Be mesmerized by Sugar Ray Leonard in the 1976 Olympic Final, against lanky Cuban southpaw KO artist Andreas Aldama. On perfectly coordinated “Rope a lope” legs, circling away to the left, his smooth chin slipping the Cuban`s long right leads, which were flailing and failing, catching and scooping up mere fresh air. Then suddenly coming back, moving inside to precisely drill the chest and face, with the ruthless cunning of a predator, yet to elegantly move out of retaliation range, only to ease back in, pecking and then decking, with stunning left hooks to the face, jaw and cheekbones.
The flustered, floundering, drowning Cuban had to be saved in the dying seconds of the third and final round. He`d fallen out of the nurturing amateur nest, landing on the sidewalk with a fledgling splat! Ray of course, was the darling of the adoring crowd, who by this time, were eating out of the palm of his hand. As Sam Goldwyn once alliterated: “He exuded both warmth and charmth.”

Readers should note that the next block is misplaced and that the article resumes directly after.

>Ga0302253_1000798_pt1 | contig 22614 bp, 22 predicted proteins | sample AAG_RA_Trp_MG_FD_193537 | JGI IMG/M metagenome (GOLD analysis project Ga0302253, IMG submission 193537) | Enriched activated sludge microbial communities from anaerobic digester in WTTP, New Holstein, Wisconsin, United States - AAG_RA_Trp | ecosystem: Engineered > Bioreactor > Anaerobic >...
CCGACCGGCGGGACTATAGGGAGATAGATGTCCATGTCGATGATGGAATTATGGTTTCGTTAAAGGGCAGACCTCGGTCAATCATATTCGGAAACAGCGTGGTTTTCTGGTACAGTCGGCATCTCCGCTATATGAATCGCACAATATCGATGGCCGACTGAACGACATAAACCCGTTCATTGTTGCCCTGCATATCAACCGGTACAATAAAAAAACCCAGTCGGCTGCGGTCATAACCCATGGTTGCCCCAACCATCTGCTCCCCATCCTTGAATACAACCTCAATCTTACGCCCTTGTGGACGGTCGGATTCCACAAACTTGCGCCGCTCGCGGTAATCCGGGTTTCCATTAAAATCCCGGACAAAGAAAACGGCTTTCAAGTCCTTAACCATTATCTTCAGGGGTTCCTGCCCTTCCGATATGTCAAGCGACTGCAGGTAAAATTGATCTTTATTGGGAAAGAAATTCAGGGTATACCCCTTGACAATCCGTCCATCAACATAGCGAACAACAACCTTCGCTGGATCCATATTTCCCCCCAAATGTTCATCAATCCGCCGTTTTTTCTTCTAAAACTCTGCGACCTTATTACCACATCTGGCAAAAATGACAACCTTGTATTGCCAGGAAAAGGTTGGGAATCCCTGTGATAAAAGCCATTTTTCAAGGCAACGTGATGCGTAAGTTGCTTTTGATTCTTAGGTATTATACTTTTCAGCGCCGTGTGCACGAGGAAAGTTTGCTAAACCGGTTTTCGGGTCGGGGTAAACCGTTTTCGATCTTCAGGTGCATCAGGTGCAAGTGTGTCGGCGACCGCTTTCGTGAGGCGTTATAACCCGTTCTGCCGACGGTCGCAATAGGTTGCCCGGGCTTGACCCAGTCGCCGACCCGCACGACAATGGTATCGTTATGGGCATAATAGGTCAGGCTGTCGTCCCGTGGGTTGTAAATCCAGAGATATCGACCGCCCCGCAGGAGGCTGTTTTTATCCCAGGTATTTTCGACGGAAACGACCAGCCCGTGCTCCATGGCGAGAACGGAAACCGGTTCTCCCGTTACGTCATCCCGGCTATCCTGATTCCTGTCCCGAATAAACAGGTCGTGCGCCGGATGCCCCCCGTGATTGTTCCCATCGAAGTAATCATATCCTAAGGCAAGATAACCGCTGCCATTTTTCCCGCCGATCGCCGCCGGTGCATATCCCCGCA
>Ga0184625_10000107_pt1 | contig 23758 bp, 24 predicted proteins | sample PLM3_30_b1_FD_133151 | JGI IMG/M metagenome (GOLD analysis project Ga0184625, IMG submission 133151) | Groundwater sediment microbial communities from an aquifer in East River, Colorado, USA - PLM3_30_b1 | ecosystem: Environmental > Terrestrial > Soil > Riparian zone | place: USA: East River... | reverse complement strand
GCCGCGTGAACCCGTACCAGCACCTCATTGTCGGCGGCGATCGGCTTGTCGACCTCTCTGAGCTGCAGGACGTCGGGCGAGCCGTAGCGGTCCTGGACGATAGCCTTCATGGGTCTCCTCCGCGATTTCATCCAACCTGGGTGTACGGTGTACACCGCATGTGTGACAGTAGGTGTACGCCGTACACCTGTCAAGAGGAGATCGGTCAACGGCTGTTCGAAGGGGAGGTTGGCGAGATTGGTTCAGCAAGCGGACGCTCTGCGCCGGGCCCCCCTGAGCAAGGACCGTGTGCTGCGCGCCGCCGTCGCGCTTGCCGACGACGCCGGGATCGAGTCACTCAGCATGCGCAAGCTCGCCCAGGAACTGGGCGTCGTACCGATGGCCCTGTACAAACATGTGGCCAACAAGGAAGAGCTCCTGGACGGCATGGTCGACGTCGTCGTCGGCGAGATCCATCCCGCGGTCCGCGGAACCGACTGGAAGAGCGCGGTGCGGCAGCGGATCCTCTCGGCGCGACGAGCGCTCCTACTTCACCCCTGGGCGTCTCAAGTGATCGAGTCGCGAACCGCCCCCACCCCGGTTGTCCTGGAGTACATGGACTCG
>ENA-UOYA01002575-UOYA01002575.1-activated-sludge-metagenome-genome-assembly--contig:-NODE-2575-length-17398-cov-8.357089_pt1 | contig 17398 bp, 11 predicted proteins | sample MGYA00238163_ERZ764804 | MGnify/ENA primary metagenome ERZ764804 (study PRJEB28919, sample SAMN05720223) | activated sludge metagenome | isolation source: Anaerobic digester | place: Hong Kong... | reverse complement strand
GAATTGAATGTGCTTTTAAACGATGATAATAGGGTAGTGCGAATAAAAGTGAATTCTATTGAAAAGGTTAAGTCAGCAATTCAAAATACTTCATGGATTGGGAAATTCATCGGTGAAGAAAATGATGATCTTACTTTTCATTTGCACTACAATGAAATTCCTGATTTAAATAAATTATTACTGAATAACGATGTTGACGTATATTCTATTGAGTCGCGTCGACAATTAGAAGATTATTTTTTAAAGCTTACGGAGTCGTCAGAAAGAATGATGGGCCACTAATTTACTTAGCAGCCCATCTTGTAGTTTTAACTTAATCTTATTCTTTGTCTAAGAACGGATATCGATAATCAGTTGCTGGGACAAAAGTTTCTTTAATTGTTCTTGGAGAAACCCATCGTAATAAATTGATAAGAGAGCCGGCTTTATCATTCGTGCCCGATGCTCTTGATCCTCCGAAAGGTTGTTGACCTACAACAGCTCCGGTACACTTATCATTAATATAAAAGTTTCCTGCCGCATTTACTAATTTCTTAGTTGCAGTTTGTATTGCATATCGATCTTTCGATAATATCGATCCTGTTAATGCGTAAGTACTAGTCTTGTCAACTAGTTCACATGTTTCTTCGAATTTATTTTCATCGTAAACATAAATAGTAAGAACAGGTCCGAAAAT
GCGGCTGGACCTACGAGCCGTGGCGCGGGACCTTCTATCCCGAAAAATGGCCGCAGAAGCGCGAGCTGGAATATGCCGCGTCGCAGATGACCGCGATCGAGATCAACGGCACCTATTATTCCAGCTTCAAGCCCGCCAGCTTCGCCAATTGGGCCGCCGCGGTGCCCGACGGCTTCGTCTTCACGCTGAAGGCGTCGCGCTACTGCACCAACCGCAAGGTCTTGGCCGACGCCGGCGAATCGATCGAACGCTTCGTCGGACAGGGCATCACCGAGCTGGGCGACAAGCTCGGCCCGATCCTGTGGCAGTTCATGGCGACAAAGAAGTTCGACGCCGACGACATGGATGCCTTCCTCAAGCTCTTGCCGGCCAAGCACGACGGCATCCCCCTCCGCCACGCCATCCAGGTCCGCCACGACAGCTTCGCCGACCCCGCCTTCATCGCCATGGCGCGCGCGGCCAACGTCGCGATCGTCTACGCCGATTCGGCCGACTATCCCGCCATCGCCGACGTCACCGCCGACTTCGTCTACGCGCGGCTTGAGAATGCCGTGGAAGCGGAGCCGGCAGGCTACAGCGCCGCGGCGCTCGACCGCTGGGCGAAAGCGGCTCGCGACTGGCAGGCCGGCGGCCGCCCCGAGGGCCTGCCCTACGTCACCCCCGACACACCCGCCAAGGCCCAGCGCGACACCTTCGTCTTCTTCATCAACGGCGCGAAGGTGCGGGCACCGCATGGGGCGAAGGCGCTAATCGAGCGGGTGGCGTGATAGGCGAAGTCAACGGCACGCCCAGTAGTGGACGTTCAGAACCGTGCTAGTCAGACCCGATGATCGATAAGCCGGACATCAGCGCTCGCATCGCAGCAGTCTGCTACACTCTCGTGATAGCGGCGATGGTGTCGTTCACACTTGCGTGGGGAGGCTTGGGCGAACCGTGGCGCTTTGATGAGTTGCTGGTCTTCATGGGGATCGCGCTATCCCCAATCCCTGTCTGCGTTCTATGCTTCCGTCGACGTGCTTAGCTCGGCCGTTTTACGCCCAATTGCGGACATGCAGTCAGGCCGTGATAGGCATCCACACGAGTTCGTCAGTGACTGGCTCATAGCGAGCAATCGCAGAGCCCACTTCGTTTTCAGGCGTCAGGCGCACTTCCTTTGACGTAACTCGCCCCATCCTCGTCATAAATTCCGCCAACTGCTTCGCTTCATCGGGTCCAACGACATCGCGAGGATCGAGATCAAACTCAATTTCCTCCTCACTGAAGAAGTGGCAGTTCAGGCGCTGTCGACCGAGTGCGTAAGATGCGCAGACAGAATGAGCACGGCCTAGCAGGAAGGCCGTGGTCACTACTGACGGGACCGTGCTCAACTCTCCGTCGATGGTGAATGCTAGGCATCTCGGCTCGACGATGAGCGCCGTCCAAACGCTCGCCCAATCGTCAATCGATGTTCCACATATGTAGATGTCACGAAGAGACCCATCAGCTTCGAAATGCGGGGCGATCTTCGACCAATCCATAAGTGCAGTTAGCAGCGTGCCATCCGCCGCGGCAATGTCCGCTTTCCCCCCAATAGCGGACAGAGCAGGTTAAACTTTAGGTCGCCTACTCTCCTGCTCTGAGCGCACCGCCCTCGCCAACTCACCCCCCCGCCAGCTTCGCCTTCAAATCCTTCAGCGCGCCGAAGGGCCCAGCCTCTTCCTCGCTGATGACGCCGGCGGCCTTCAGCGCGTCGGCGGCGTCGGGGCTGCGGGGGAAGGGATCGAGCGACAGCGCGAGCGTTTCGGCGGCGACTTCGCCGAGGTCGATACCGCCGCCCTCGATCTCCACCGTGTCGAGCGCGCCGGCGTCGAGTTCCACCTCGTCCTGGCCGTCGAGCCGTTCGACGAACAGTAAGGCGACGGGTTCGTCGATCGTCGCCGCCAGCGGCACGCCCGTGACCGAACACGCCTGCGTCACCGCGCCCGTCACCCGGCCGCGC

Rocky Marciano used running in a different and bludgeoning way. A glutton for hard core, curbstone Spartan punishment during his grueling training rigmarole routines, Rocky used to run extraordinary distances in best foot forward heavy army boots. Something Marvelous Marvin Hagler emulated years later in Cape Cod. It`s rumored that Rocky would sometimes set out on a fifty mile walk, leaving others floundering in his pounding wake! A trek/ on track knack to splendid conditioning.